From the start, WP-AppKit’s purpose has been to allow web developers and designers (and especially WordPress ones) to make their own app using technologies they know.

So we didn’t go with one of those “all-in-one” frameworks, we chose to keep core and UI concerns separate using specific low-level tools that just served our needs: make an app connected to WordPress and let frontend developers use their own skills and favorite mobile UI rendering libraries (Topcoat, Bootstrap… or hand made) to build their app leaning on a “WordPress-like” app theme logic.

A Backbone Core.

Backbone Site

Backbone.js Models and Collections structure our app contents (posts, post lists, navigation items…) in a very flexible and robust way. Corresponding Backbone Views handle app components rendering. Navigation within our single page app is handled by the Backbone’s Router.

Module Dependencies

Require Site

App core modules follow the Asynchronous Module Definition (AMD) pattern. RequireJS handles module dependencies and allows us to load them and other JavaScript libraries in a graceful and optimized way. The very useful Text loader RequireJS plugin is used to implement the theme templates logic, which is the key of our app core and app theme layer separation.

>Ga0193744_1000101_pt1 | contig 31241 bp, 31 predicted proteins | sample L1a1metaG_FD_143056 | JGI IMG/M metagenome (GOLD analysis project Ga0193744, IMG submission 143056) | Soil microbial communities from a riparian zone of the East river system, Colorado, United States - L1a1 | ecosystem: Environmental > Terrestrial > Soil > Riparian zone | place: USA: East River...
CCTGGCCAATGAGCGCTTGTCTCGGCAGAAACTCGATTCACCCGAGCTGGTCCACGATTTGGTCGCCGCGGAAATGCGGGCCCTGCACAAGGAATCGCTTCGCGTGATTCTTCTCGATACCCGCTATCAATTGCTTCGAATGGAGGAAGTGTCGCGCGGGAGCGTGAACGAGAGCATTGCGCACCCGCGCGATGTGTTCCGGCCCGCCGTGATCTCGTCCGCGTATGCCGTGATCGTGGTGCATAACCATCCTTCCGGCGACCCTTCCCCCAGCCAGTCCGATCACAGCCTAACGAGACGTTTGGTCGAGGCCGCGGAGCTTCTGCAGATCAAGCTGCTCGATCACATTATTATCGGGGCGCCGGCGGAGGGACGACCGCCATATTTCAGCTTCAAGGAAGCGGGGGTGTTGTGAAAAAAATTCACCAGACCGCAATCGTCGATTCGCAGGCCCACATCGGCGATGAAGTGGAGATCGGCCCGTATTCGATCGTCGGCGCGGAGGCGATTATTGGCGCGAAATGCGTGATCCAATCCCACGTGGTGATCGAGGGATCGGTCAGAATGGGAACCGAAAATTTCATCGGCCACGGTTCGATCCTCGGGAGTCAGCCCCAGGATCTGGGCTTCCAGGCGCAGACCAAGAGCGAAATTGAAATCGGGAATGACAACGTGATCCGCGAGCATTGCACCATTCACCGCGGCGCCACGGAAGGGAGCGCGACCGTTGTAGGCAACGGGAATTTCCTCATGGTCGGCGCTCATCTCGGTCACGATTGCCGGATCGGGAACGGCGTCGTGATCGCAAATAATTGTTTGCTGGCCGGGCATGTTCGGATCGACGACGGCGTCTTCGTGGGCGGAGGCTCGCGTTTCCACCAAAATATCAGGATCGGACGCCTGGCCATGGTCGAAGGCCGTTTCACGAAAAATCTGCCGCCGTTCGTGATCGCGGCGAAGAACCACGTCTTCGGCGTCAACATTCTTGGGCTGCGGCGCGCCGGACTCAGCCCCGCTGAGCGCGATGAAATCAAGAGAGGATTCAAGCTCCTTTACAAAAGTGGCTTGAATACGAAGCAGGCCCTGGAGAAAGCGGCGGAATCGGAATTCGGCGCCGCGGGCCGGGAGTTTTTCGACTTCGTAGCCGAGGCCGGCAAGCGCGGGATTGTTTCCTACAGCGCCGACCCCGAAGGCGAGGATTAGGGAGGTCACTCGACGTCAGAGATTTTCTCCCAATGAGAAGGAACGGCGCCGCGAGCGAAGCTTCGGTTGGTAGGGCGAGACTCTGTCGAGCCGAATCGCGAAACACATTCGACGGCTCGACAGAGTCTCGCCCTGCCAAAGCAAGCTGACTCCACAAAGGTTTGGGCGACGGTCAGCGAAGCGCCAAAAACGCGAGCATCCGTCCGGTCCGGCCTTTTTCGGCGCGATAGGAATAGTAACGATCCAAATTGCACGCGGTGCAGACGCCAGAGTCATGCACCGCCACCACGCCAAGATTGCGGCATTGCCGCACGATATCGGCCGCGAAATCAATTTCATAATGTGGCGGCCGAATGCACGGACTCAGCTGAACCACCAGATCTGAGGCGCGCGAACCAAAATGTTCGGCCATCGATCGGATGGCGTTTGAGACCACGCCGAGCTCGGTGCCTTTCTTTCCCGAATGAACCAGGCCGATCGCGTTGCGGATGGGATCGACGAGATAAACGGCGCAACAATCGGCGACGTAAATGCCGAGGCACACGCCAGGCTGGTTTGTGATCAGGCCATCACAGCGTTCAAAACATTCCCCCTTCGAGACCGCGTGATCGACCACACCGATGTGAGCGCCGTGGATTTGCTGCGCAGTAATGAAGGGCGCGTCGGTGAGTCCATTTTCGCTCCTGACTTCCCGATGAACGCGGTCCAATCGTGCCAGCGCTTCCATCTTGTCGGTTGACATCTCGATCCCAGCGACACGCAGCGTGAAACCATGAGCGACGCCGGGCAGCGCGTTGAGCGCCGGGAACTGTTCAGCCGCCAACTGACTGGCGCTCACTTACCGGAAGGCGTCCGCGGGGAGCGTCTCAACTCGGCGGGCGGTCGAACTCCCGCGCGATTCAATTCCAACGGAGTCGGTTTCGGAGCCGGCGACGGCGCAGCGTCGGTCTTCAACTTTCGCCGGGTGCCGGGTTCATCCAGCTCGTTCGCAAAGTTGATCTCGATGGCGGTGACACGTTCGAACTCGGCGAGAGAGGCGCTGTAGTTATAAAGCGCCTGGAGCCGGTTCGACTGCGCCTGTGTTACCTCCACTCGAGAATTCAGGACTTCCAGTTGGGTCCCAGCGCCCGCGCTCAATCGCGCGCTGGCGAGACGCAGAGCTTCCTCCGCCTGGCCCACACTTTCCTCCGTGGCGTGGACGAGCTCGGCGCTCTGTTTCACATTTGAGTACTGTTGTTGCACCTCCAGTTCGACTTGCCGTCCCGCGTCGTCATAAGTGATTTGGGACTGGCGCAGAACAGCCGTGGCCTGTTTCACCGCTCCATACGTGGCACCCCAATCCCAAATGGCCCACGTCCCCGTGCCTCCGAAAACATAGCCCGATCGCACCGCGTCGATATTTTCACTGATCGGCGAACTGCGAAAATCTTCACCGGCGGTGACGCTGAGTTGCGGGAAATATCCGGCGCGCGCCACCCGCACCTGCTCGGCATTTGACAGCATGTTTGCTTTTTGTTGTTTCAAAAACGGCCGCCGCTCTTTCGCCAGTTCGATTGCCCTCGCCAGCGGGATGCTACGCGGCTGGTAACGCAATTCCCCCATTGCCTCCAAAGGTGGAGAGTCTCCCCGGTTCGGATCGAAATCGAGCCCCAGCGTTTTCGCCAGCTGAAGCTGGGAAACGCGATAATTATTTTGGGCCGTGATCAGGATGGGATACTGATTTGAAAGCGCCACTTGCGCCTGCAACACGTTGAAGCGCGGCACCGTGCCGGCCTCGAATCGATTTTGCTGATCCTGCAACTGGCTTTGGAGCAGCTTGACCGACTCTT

Theme Templates

Underscore Site

Theme templates are HTML files where dynamic parts are rendered using the Underscore.js template engine. Underscore.js already being required by Backbone, it doesn’t create a new dependency, as would have Mustache or Handlebars. And we feel that its templating syntax is really close to “normal” JavaScript. It should be easy to jump in for frontend developers.

Ajax And DOM Manipulation

jQuery is used at different app levels for DOM manipulation, and AJAX calls to web services.

And that’s all that is technically imposed on you by App Kit core.